The Arkansas National Guard Museum’s primary mission is to collect information and artifacts relating to the Arkansas National Guard and its militia predecessor and make that information and those artifacts available to the public and to posterity. In addition, the museum tells the story of Camp Pike/Camp Robinson. It is located in Lloyd England Hall on Camp Robinson in North Little Rock (Pulaski County). Lloyd England Hall, originally constructed in 1931, is on the National Register of Historic Places. There has been a museum in Lloyd England Hall since the mid-1970s. The hall was constructed in 1932 as a multi-purpose center with a reading room, writing room, and large area with a stage and a balcony that held a movie …

Arkansas Post, Battle of

aka: Battle of Fort Hindman
aka: Battle of Post of Arkansas
The Battle of Arkansas Post, also known as the Battle of Fort Hindman, was a Civil War battle fought January 9–11, 1863, as Union troops under Major General John A. McClernand sought to stop Confederate harassment of Union shipping on the Arkansas River and possibly to mount an offensive against the Arkansas capital at Little Rock (Pulaski County). In the fall of 1862, Confederate officials ordered construction of fortifications on the Arkansas River. They selected high ground at a horseshoe bend in the river near the territorial-era village of Arkansas Post (Arkansas County) and constructed a large, square, heavily armed fortification. It was called Post of Arkansas by Confederates and Fort Hindman by the Union side. Brigadier General Thomas J. …

Arkansas River and Prairie Grove, Skirmishes at

Two related skirmishes that took place in northwestern Arkansas, these events were part of Confederate efforts to disrupt Union occupation activities. While ultimately inconsequential, these actions frustrated Federal commanders and led to more active campaigning in the state in an effort to stop Confederate forces. On the night of April 6, at least 500 Confederates crossed the Arkansas River near Fort Smith (Sebastian County). Colonel William Judson of the Union District of the Frontier claimed that they were Missourians working to disrupt agricultural efforts in the state. Union troops from the Fort Smith area engaged the Confederates that night, with six Federals being killed. On the evening of April 7, 1864, a party of Federal soldiers from the First Arkansas …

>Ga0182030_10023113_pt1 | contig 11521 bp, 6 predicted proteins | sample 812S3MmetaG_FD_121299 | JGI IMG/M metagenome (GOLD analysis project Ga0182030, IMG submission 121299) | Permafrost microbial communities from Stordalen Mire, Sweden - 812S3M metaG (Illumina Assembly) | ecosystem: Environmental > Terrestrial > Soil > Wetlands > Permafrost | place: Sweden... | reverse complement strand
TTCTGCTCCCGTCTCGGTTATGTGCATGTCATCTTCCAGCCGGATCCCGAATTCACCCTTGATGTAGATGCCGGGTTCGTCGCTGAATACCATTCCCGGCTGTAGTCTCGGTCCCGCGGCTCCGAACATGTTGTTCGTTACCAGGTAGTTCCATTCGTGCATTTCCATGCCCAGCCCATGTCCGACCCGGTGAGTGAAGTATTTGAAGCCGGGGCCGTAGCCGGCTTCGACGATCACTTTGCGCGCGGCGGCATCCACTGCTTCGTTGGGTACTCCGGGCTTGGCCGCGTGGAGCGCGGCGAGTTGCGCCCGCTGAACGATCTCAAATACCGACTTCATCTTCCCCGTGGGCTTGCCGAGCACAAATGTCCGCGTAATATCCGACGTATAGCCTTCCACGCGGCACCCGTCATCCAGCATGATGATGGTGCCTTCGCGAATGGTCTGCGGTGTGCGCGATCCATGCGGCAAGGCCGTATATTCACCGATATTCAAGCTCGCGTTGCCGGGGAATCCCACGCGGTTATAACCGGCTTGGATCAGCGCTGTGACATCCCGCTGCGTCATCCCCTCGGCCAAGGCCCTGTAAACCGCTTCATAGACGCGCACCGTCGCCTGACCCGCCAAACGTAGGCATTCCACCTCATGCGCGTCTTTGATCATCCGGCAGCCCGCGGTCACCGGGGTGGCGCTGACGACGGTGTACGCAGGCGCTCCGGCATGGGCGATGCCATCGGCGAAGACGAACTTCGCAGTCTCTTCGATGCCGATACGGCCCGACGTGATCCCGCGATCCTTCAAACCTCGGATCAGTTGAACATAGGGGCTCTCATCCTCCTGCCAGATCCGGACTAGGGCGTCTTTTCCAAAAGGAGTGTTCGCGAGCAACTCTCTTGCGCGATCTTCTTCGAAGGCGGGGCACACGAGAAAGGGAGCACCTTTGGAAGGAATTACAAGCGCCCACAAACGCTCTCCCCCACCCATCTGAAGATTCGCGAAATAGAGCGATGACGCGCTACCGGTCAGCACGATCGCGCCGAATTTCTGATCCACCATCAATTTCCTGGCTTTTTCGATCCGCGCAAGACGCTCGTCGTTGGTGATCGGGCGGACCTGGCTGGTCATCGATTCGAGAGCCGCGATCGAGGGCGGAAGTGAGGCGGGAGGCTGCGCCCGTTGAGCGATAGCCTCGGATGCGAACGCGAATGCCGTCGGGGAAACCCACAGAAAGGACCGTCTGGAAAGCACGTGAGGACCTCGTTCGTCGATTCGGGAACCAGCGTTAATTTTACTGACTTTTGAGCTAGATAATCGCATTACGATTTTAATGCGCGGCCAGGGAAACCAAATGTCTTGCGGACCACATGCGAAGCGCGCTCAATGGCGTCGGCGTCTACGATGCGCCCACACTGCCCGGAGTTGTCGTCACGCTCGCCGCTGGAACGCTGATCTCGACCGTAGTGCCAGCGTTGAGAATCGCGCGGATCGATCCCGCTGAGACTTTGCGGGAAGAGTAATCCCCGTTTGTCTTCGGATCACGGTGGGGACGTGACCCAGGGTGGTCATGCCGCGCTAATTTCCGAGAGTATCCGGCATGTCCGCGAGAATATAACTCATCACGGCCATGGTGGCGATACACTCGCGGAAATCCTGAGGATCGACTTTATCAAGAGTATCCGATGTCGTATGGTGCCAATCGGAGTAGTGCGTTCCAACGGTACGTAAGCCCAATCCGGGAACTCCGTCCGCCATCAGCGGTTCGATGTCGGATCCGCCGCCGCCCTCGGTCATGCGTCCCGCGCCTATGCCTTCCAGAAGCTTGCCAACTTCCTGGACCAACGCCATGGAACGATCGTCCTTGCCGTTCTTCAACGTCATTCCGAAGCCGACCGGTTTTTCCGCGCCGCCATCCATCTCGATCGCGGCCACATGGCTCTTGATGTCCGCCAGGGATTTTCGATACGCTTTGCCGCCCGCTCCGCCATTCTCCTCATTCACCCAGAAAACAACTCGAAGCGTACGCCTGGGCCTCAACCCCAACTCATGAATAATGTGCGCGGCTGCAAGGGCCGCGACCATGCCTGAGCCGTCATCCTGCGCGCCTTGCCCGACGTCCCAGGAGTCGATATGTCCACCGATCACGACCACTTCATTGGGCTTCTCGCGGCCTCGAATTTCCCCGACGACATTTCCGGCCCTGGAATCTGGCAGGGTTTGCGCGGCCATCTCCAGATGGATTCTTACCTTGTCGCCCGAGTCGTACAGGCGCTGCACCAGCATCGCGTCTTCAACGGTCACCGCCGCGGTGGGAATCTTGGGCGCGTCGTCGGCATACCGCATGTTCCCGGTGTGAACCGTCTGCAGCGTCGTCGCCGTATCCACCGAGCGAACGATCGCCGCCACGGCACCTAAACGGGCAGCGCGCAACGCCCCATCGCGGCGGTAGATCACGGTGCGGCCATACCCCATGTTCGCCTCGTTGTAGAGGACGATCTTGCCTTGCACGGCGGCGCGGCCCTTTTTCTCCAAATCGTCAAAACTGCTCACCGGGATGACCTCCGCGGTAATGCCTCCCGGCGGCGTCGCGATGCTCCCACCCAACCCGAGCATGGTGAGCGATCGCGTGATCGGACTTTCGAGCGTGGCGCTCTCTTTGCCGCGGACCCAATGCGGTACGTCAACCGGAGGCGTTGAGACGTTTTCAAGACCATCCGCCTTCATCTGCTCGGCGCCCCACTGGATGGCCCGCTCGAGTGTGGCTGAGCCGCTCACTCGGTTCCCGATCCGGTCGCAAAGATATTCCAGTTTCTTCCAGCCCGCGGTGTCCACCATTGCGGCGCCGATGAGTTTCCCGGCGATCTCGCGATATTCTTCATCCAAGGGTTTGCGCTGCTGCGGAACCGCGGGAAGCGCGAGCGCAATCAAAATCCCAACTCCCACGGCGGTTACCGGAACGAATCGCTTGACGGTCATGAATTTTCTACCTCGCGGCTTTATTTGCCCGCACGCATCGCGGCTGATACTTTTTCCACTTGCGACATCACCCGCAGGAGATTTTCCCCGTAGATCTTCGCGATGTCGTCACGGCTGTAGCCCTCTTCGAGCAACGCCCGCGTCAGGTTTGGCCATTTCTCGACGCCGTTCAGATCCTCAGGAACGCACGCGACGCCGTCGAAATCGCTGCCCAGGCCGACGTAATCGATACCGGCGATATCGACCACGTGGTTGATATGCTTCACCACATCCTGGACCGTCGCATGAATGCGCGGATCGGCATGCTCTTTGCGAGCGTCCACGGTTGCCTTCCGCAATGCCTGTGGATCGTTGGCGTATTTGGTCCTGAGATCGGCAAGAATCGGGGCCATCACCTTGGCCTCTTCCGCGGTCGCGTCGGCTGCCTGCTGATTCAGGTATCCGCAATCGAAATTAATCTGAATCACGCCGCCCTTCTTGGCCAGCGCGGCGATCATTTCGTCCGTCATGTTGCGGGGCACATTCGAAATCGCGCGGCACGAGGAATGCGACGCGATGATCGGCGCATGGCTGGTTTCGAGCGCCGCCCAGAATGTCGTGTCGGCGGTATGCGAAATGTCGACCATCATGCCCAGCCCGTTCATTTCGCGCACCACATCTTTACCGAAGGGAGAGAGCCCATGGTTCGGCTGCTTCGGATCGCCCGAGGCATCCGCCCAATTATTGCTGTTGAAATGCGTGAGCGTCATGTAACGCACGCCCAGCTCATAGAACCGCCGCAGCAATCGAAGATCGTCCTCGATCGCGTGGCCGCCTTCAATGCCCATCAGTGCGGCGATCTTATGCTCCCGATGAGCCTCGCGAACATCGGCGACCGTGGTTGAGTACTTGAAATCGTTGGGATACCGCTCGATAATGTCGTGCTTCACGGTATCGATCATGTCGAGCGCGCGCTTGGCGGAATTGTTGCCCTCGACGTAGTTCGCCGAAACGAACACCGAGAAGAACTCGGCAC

Arkansas River near Pine Bluff, Scout on the

The Scout on the Arkansas River near Pine Bluff (Jefferson County) was undertaken to determine the location and intentions of Confederate troops in the vicinity of the Union base at Pine Bluff. Rumors were swirling among Union leaders as Major General Sterling Price gathered Confederate forces in Arkansas in late August 1864 to begin a raid into Missouri. Brigadier General Eugene A. Carr contacted Colonel Powell Clayton, who was commanding Union troops in Pine Bluff, on August 26, warning him to protect telegraph lines in his area and to be aware of any Confederate movements on the north side of the Arkansas River that could endanger Federal foraging operations. Major General Frederick Steele on the same day asked Clayton if …

Arkansas River, Scout to

aka: Skirmish at Threkeld's Ferry
  While northwestern Arkansas was tentatively under Union control by early 1863, many Confederate partisan units still maintained a noticeable presence in the area. Large-scale campaigning in the region had evolved into regular scouting and reconnaissance missions, which many times developed into brutal small-scale skirmishes. On February 5, 1863, a force under the command of Lieutenant Colonel James Stuart consisting of 100 troopers from his own Tenth Illinois Cavalry and an additional 125 men from the First Arkansas Cavalry moved out of Fayetteville (Washington County) on a scouting expedition south to the Arkansas River. When the force reached the river (probably on February 7), approximately four miles below the mouth of Frog Bayou, it received intelligence revealing that a small Confederate force was …

Arkansas State Guard

The Arkansas State Guard was a military force that performed homeland defense, disaster relief, and search-and-rescue duties during World War II while the Arkansas National Guard was in federal service. From 1942 to 1946, this volunteer military force helped fight floods along the Arkansas and Ouachita rivers, looked for missing persons, and assisted in recovery efforts following devastating tornadoes around the state. The State Guard was authorized by Act 85 of 1929 of the Arkansas General Assembly, which allowed for its organization whenever at least seventy-five percent of the Arkansas National Guard was called into federal service. The need for this type of unit was proven during World War I when, after the three Arkansas National Guard regiments were federalized, …

Arkansas State Troops (CS)

aka: Army of Arkansas